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Origins: Big Bow Wow

DigiTrad:
BOSTON HARBOR


Related thread:
Origins: Boston Harbour/Boston Harbor/Big Bow Wow (55)


1979 29 Nov 99 - 09:00 AM
Metchosin 29 Nov 99 - 11:33 AM
Marc 29 Nov 99 - 04:26 PM
1979 30 Nov 99 - 08:38 AM
Peace 09 Feb 10 - 04:48 PM
Leadfingers 09 Feb 10 - 05:55 PM
GUEST,999 09 Feb 10 - 06:01 PM
Charley Noble 09 Feb 10 - 06:06 PM
Joe Offer 09 Feb 10 - 06:19 PM
Artful Codger 09 Feb 10 - 06:53 PM
Mick Pearce (MCP) 09 Feb 10 - 06:56 PM
Joe Offer 09 Feb 10 - 07:41 PM
Mick Pearce (MCP) 09 Feb 10 - 08:12 PM
Bob the Postman 09 Feb 10 - 09:29 PM
Bob the Postman 09 Feb 10 - 09:33 PM
Brian Peters 10 Feb 10 - 07:52 AM
MGM·Lion 10 Feb 10 - 08:01 AM
Mick Pearce (MCP) 10 Feb 10 - 08:32 AM
Charley Noble 10 Feb 10 - 08:51 AM
Steve Gardham 10 Feb 10 - 02:10 PM
MGM·Lion 10 Feb 10 - 02:15 PM
Mick Pearce (MCP) 10 Feb 10 - 02:36 PM
MGM·Lion 10 Feb 10 - 02:43 PM
MGM·Lion 10 Feb 10 - 02:47 PM
Q (Frank Staplin) 10 Feb 10 - 02:55 PM
Brian Peters 10 Feb 10 - 03:09 PM
Mick Pearce (MCP) 10 Feb 10 - 03:25 PM
Steve Gardham 10 Feb 10 - 06:52 PM
Steve Gardham 10 Feb 10 - 06:59 PM
Steve Gardham 10 Feb 10 - 07:24 PM
Q (Frank Staplin) 10 Feb 10 - 07:32 PM
CET 10 Feb 10 - 08:28 PM
Artful Codger 10 Feb 10 - 11:37 PM
MGM·Lion 11 Feb 10 - 12:48 AM
MGM·Lion 11 Feb 10 - 12:54 AM
Steve Gardham 11 Feb 10 - 10:54 AM
MGM·Lion 11 Feb 10 - 11:19 AM
Mick Pearce (MCP) 11 Feb 10 - 11:51 AM
Steve Gardham 11 Feb 10 - 12:45 PM
MGM·Lion 11 Feb 10 - 01:21 PM
Charley Noble 11 Feb 10 - 03:51 PM
GUEST,999 11 Feb 10 - 04:11 PM
Joe Offer 11 Feb 10 - 04:20 PM
Q (Frank Staplin) 11 Feb 10 - 04:23 PM
Charley Noble 11 Feb 10 - 04:39 PM
GUEST,999 11 Feb 10 - 05:09 PM
Steve Gardham 11 Feb 10 - 07:03 PM
Steve Gardham 11 Feb 10 - 07:07 PM
Q (Frank Staplin) 11 Feb 10 - 08:49 PM
MGM·Lion 12 Feb 10 - 01:26 AM
Charley Noble 12 Feb 10 - 07:44 AM
MGM·Lion 12 Feb 10 - 07:47 AM
Steve Gardham 12 Feb 10 - 10:25 AM
Q (Frank Staplin) 12 Feb 10 - 01:31 PM
MGM·Lion 12 Feb 10 - 02:23 PM
MGM·Lion 12 Feb 10 - 02:25 PM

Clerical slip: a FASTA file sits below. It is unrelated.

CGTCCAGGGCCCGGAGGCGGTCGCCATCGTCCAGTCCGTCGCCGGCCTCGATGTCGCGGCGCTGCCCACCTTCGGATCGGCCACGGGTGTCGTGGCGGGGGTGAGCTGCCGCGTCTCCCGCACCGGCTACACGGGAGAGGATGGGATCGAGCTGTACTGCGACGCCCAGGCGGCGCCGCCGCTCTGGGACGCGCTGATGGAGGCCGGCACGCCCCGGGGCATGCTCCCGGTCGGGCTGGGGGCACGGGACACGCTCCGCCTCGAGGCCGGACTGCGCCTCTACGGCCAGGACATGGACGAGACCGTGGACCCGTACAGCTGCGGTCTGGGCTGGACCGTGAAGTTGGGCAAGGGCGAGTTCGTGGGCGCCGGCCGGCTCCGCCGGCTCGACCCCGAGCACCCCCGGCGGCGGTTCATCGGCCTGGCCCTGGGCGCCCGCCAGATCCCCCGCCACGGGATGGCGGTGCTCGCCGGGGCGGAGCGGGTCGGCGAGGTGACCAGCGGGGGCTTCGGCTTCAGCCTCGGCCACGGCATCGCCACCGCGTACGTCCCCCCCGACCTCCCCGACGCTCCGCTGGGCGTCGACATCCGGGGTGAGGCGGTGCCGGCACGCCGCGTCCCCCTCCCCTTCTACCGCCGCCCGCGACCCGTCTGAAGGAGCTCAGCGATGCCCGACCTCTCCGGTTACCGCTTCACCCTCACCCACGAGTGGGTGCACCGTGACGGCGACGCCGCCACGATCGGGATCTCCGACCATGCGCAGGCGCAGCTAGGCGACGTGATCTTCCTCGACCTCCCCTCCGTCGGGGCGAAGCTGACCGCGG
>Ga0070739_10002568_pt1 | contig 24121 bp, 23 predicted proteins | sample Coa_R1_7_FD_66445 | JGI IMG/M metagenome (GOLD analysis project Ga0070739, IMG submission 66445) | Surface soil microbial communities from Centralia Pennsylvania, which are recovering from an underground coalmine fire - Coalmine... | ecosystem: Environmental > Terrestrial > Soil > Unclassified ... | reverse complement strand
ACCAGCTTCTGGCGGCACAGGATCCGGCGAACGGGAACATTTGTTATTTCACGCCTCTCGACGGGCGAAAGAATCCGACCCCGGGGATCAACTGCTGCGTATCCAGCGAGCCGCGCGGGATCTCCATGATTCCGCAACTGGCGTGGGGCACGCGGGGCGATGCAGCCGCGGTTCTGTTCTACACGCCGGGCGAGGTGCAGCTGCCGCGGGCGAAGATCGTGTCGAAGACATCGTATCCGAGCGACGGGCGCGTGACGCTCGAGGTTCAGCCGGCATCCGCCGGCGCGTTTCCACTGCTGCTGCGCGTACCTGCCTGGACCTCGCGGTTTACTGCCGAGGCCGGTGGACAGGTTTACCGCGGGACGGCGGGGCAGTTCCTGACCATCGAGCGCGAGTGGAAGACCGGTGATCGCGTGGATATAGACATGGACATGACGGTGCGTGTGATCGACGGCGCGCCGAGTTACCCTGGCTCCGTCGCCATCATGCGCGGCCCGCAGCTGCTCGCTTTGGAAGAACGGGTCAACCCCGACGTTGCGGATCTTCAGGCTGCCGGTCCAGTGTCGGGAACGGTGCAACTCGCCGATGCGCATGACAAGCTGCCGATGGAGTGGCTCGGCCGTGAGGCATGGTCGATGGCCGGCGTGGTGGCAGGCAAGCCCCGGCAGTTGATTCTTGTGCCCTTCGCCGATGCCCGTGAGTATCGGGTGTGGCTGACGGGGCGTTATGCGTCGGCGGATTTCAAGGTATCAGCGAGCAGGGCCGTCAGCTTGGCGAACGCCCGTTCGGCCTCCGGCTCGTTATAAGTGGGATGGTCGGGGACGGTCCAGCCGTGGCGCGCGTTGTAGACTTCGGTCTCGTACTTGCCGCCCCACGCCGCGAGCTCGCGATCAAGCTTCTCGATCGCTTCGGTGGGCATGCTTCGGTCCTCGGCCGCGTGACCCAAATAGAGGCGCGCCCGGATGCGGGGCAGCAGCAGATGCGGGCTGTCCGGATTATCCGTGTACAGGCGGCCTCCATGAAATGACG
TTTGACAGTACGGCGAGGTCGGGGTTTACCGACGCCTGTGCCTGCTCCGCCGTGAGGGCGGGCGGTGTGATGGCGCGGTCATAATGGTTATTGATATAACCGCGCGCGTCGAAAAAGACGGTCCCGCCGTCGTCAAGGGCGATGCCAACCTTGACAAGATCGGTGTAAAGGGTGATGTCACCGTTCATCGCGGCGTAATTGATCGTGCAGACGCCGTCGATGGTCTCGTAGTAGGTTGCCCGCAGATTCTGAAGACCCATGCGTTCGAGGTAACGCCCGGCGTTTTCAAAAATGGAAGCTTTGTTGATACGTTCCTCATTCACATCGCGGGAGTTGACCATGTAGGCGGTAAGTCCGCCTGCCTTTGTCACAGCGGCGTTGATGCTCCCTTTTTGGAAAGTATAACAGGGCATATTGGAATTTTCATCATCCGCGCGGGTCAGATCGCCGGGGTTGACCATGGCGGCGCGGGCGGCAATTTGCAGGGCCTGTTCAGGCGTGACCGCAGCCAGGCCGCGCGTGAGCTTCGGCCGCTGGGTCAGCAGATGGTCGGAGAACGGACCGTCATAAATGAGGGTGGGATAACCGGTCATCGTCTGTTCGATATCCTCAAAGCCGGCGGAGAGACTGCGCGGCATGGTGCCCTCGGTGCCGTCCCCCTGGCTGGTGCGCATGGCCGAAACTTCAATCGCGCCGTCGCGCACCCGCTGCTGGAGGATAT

Charley Noble 12 Feb 10 - 02:28 PM
MGM·Lion 12 Feb 10 - 03:02 PM
Q (Frank Staplin) 12 Feb 10 - 04:00 PM
MGM·Lion 12 Feb 10 - 04:26 PM
Charley Noble 12 Feb 10 - 04:34 PM
Q (Frank Staplin) 12 Feb 10 - 04:49 PM
Steve Gardham 13 Feb 10 - 02:32 PM
MGM·Lion 13 Feb 10 - 03:18 PM
Mick Pearce (MCP) 13 Feb 10 - 03:25 PM
MGM·Lion 14 Feb 10 - 06:32 AM
Steve Gardham 14 Feb 10 - 03:58 PM
MGM·Lion 14 Feb 10 - 04:36 PM
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Subject: Who Wrote: Big Bow Wow!
From: 1979
Date: 29 Nov 99 - 09:00 AM

The first verse starts off
From Yarmouth Harbour we set sail
The wind was blowing the devil of a gail
All our ring tails set and our baflin is in peak

The chorus goes
    With a Big Bow Wow
    Tow Row Row Row
    Fall der al der I do day

The Ow's are all prononuced like you hurt yourself

If anyone could tell me who wrote it or even where it originated I would be very happy.


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Subject: RE: Who Wrote: Big Bow Wow!
From: Metchosin
Date: 29 Nov 99 - 11:33 AM

Hi 1979, The song is on the Digitrad under the title of Boston Harbour but the only way you seem to be able to access it, is by typing in the words "Bow Wow" it doesn't seem to want to come up by the title name. Don't know who wrote it, would seem to be traditional just place names changed to suit who was singing it.


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Subject: RE: Who Wrote: Big Bow Wow!
From: Marc
Date: 29 Nov 99 - 04:26 PM

According to Stan Hugill it was a popular chantey onboard American vessles during the mid 19th century.

Marc


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Subject: RE: Who Wrote: Big Bow Wow!
From: 1979
Date: 30 Nov 99 - 08:38 AM

Excellent, all good news, all useful news, thanks!


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Subject: DT Version: Big Bow Wow
From: Peace
Date: 09 Feb 10 - 04:48 PM

Digital Tradition Version
BOSTON HARBOR

From Boston harbor we set sail
And the wind was blowin' the devil of a gale
With the ring-tail set all about the mizzen peak
And the dolphin striker plowin' up the deep

cho: With a big bow wow, tow row row
Fal dee rall dee di do day.

The up steps the skipper from down below
And he looks aloft, boys, and he looks alow
And he looks alow and he looks aloft
And it's tighten up your ropes, boys, fore and aft.

cho:

Then it's down to his cabin he quickly falls
To his poor old steward then he bawls
"Fix me a glass that will make me cough
'Cause it's better weather here than it is up aloft."

cho:

While it's we poor seamen that are up on the decks